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  • By Dana Casadei

Nancy Szerlag

Master gardener Nancy Szerlag has some advice for those who think they don’t have a green thumb: all gardeners kill plants.

“Death happens in the garden,” she said. “I know an international horticulturist whose motto is, ‘You have to kill a plant three times before you really know it,’ which I think is a good motto.”

Szerlag has been advising the gardening community in metro Detroit for over 20 years through her weekly Detroit News column. And for the last three years, she’s been overlooking the garden at the Older Persons’ Commission (OPC) in Rochester, which was recently named part of this summer’s garden walk for the Rochester Garden Club.

How Szerlag ended up overseeing the garden at the OPC – like most things she’s done – has an interesting origin story.

She had been living on 20 acres by herself in Grosse Pointe when she decided to move closer to friends. One day while house-hunting a friend told her he had to show her something. They ended up at the OPC’s garden.

“Most people don’t know about it. Even a lot of people who go to the OPC never look out the windows – they don’t know it’s there either,” she said.

After seeing the garden – and the weeds that were beginning to overtake it – Szerlag spoke with Renee Cortright, the OPC’s executive director, about putting together a volunteer group to work on it. Cortright agreed. Soon after, Szerlag got to work.

First though, she went to England and took a week long symposium at Great Dixter, the former home of gardener Christopher Lloyd. There, she learned more about display gardens, which is what the OPC has.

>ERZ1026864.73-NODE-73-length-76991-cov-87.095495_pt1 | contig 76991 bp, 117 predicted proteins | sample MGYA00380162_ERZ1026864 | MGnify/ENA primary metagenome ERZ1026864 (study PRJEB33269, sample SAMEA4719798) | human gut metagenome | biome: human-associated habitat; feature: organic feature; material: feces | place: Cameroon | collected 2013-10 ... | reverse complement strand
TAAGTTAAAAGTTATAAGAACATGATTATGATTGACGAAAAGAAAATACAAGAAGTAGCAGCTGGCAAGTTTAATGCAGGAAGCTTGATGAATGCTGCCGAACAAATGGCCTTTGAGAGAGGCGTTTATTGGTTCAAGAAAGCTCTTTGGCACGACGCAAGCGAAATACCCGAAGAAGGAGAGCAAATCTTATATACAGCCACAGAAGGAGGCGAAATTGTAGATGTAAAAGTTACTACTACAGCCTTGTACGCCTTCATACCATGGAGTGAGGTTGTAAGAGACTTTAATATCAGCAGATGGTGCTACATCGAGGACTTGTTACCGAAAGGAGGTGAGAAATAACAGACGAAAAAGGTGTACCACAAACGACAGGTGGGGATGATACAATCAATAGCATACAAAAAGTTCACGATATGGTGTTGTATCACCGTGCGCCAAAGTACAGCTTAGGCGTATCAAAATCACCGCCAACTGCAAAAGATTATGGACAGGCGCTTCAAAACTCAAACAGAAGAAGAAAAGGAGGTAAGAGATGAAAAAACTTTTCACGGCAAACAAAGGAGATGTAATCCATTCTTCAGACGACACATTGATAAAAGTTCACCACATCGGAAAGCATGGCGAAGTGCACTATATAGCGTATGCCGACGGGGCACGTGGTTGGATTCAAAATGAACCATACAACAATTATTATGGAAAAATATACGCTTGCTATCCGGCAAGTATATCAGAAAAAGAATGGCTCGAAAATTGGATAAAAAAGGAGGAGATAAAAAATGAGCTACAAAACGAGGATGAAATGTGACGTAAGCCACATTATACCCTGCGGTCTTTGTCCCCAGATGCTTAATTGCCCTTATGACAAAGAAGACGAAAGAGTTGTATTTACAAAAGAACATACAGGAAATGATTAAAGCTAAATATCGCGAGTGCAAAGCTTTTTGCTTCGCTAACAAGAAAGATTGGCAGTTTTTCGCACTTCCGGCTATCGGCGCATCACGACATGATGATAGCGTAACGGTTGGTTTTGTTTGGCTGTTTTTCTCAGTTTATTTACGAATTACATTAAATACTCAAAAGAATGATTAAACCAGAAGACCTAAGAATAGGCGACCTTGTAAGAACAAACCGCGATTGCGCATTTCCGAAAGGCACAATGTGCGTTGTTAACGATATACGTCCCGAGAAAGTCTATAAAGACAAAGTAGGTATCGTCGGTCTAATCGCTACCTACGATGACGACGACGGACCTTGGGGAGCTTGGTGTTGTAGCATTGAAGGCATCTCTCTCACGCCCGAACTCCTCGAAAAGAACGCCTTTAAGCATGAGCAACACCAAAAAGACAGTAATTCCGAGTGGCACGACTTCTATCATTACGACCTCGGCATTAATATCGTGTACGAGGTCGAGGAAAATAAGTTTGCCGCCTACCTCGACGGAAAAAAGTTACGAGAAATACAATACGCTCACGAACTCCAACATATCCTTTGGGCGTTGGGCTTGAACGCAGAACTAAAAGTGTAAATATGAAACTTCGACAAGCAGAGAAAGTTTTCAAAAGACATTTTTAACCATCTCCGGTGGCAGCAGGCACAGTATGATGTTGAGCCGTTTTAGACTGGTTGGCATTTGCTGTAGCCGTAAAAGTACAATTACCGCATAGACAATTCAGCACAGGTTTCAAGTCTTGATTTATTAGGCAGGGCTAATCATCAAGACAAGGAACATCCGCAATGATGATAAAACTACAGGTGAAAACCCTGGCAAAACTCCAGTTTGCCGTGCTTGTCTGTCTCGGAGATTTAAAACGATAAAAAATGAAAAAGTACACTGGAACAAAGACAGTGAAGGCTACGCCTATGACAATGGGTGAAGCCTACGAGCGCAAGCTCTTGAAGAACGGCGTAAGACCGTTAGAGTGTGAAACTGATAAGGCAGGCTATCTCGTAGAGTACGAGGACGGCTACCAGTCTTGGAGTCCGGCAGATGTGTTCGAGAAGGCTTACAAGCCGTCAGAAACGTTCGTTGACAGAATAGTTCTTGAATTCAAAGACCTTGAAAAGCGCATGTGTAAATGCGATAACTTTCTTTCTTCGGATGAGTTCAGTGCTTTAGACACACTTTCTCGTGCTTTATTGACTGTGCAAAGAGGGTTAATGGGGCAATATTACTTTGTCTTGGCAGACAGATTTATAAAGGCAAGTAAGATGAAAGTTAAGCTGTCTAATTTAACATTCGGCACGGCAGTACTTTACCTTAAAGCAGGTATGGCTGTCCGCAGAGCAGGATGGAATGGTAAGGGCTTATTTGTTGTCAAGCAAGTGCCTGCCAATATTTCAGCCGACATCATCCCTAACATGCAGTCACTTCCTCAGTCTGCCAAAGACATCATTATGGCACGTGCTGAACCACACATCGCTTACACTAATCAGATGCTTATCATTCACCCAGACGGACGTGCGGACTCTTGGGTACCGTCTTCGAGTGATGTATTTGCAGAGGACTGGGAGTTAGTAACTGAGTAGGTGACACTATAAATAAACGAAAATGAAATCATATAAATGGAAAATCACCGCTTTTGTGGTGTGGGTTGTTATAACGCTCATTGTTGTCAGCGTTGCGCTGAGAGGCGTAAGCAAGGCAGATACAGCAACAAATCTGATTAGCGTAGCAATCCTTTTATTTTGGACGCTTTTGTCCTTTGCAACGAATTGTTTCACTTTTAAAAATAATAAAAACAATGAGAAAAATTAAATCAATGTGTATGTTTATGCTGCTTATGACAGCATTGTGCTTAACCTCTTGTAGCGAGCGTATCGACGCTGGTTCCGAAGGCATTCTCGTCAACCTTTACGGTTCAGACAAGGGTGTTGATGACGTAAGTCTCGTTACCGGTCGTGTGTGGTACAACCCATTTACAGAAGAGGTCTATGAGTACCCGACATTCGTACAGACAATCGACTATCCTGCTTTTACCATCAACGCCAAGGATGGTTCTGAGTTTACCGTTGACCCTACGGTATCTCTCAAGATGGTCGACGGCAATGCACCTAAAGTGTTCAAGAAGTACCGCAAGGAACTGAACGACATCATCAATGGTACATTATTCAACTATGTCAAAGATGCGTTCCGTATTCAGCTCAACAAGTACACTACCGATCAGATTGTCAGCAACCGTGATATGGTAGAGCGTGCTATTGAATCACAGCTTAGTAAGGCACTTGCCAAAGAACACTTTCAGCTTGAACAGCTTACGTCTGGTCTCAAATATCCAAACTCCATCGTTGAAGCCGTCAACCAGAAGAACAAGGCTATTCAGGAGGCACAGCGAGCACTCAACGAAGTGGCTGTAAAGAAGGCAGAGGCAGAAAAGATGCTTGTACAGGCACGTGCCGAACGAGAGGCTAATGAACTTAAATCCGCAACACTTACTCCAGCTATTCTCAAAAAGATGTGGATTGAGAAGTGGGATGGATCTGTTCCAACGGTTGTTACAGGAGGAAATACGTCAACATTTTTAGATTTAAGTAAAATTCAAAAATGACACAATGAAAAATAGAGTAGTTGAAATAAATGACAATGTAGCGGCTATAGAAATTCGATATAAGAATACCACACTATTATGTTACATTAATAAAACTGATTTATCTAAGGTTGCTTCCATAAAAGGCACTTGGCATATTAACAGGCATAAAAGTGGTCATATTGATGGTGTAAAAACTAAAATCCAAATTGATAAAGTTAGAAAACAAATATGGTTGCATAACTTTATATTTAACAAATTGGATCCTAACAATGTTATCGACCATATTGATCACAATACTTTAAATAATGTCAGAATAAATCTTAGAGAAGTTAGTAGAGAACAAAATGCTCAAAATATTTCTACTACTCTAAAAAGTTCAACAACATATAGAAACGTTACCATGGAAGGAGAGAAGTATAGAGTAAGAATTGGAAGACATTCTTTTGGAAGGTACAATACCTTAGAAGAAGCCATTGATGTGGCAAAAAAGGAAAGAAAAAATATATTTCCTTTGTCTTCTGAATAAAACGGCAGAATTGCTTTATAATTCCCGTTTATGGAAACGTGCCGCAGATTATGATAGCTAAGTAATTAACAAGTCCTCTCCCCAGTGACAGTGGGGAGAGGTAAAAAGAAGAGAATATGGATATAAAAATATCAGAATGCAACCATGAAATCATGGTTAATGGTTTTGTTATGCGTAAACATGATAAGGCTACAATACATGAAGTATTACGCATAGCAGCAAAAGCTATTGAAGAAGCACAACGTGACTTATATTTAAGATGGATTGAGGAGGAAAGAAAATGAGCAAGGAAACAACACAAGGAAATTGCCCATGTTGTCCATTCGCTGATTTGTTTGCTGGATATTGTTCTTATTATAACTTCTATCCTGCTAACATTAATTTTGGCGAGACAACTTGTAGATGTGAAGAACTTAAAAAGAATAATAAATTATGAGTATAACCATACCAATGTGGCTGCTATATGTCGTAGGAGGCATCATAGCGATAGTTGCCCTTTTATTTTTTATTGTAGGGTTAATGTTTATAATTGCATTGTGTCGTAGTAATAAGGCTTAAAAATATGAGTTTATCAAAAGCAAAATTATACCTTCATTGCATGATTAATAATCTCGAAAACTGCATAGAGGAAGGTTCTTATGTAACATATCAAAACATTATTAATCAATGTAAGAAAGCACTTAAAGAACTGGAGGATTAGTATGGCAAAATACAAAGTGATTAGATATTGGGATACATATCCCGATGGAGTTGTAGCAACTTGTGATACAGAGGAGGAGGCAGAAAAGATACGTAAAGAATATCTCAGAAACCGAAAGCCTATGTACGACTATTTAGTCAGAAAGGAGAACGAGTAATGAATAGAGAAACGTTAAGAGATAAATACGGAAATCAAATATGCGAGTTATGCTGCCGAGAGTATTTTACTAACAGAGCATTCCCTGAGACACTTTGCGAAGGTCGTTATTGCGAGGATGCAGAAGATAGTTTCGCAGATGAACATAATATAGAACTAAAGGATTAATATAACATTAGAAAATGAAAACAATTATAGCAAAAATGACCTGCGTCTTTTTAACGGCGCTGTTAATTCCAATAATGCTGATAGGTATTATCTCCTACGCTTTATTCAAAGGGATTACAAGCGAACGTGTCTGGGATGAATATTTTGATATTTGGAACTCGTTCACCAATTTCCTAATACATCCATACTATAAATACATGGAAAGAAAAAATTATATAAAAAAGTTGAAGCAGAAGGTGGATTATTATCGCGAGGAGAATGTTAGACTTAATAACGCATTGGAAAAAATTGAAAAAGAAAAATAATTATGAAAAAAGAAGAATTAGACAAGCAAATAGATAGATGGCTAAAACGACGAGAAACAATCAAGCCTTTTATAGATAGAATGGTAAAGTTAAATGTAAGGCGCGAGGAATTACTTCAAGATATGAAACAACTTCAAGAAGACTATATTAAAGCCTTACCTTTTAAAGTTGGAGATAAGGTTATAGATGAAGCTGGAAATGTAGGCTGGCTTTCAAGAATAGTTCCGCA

“So it’s on display for the public, it needs to look pretty good all the time,” Szerlag said. “It needs to look good from say, 150 feet away, two stories up, as well as walking through it.”

She ended up creating a color blocking design for the OPC, which has over 200 different plants. Szerlag said she likes to combine newer plants with more old-fashioned ones. For some people those plants bring back memories of when they used to garden with a parent.

There's one thing Szerlag doesn’t like to have brought into the garden when working though: cell phones.

“I think it’s a place where you should be focusing on nature and not on your phone,” she said.

Plus, phones would probably distract people from how therapeutic gardening can be, which it has been for Szerlag from the start, 25 years ago.

After her husband had a heart attack – and while he was in the ICU – she began doing research on garden therapy, which at the time was starting to become a serious way of helping people heal. This led to Szerlag redoing her backyard, taking a master gardener course, and writing some pieces for her local newspaper.

She was also reading The Detroit News, which was running articles from the Washington Post about gardening. The Washington D.C. area is in zones seven and eight on the USDA Plant Hardiness Zone Map – a standard by which gardeners can determine which plants are most likely to thrive at a location. Metro Detroit is zone five.

“I contacted the editor for the Homestyle section and said, ‘You’re actually publishing this information that if people follow it they aren’t going to have success. I think I can do a better job.’” Szerlag said.

So the editor gave her a shot, and loved what Szerlag had written. Since she started 20 years ago, Szerlag said she’s missed maybe two columns.

“I really enjoy it. It’s a labor of love,” she said.

Photo: Laurie Tennent

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